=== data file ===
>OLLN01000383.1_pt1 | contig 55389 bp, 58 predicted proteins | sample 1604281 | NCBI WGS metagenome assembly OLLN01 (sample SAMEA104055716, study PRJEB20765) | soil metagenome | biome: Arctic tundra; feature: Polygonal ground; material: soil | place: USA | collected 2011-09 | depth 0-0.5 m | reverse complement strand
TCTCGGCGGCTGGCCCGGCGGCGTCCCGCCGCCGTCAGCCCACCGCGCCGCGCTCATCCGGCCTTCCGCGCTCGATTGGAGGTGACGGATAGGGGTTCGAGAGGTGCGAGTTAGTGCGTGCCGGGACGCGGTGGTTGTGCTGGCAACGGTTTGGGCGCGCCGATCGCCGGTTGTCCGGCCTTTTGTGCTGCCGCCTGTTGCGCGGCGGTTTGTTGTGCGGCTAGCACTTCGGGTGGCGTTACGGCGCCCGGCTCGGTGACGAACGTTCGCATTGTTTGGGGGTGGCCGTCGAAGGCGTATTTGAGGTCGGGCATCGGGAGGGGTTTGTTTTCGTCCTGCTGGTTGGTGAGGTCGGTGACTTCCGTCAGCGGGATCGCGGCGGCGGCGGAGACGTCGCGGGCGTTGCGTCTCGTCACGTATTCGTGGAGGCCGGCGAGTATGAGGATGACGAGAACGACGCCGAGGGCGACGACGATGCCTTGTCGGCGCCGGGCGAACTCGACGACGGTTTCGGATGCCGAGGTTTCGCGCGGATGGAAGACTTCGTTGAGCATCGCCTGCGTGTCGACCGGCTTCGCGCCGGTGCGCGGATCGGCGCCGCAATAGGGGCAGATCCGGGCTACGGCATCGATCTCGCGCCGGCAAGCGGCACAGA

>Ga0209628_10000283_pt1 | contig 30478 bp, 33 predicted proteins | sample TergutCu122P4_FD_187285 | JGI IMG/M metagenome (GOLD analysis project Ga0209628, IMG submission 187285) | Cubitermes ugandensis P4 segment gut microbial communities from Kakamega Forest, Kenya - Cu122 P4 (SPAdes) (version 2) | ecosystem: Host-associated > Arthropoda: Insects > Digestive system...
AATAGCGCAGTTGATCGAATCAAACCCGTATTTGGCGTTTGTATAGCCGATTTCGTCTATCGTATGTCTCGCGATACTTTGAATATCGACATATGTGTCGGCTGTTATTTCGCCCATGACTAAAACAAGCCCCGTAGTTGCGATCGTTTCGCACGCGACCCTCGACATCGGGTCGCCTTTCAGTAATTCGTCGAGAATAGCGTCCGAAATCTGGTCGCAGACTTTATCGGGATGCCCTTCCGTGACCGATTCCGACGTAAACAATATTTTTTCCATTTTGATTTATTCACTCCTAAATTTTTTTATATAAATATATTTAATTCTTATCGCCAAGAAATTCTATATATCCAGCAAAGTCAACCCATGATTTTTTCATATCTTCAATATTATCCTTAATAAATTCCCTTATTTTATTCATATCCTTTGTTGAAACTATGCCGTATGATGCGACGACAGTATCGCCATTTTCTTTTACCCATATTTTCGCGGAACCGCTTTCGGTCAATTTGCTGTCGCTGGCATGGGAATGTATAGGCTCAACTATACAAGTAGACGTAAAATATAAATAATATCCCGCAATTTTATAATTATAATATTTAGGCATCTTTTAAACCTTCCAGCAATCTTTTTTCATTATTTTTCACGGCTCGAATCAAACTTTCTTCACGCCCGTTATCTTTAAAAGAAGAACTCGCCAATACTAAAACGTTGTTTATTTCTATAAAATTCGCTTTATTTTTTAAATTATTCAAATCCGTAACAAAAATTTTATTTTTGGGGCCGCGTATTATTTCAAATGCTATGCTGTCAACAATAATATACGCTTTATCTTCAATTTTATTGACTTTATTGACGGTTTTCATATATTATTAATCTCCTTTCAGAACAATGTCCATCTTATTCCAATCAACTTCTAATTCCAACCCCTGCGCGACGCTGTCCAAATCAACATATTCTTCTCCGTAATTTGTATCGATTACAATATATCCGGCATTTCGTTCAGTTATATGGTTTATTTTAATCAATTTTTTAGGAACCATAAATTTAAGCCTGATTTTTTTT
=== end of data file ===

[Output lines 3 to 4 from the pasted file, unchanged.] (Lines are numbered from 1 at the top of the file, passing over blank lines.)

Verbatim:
>Ga0209628_10000283_pt1 | contig 30478 bp, 33 predicted proteins | sample TergutCu122P4_FD_187285 | JGI IMG/M metagenome (GOLD analysis project Ga0209628, IMG submission 187285) | Cubitermes ugandensis P4 segment gut microbial communities from Kakamega Forest, Kenya - Cu122 P4 (SPAdes) (version 2) | ecosystem: Host-associated > Arthropoda: Insects > Digestive system...
AATAGCGCAGTTGATCGAATCAAACCCGTATTTGGCGTTTGTATAGCCGATTTCGTCTATCGTATGTCTCGCGATACTTTGAATATCGACATATGTGTCGGCTGTTATTTCGCCCATGACTAAAACAAGCCCCGTAGTTGCGATCGTTTCGCACGCGACCCTCGACATCGGGTCGCCTTTCAGTAATTCGTCGAGAATAGCGTCCGAAATCTGGTCGCAGACTTTATCGGGATGCCCTTCCGTGACCGATTCCGACGTAAACAATATTTTTTCCATTTTGATTTATTCACTCCTAAATTTTTTTATATAAATATATTTAATTCTTATCGCCAAGAAATTCTATATATCCAGCAAAGTCAACCCATGATTTTTTCATATCTTCAATATTATCCTTAATAAATTCCCTTATTTTATTCATATCCTTTGTTGAAACTATGCCGTATGATGCGACGACAGTATCGCCATTTTCTTTTACCCATATTTTCGCGGAACCGCTTTCGGTCAATTTGCTGTCGCTGGCATGGGAATGTATAGGCTCAACTATACAAGTAGACGTAAAATATAAATAATATCCCGCAATTTTATAATTATAATATTTAGGCATCTTTTAAACCTTCCAGCAATCTTTTTTCATTATTTTTCACGGCTCGAATCAAACTTTCTTCACGCCCGTTATCTTTAAAAGAAGAACTCGCCAATACTAAAACGTTGTTTATTTCTATAAAATTCGCTTTATTTTTTAAATTATTCAAATCCGTAACAAAAATTTTATTTTTGGGGCCGCGTATTATTTCAAATGCTATGCTGTCAACAATAATATACGCTTTATCTTCAATTTTATTGACTTTATTGACGGTTTTCATATATTATTAATCTCCTTTCAGAACAATGTCCATCTTATTCCAATCAACTTCTAATTCCAACCCCTGCGCGACGCTGTCCAAATCAACATATTCTTCTCCGTAATTTGTATCGATTACAATATATCCGGCATTTCGTTCAGTTATATGGTTTATTTTAATCAATTTTTTAGGAACCATAAATTTAAGCCTGATTTTTTTT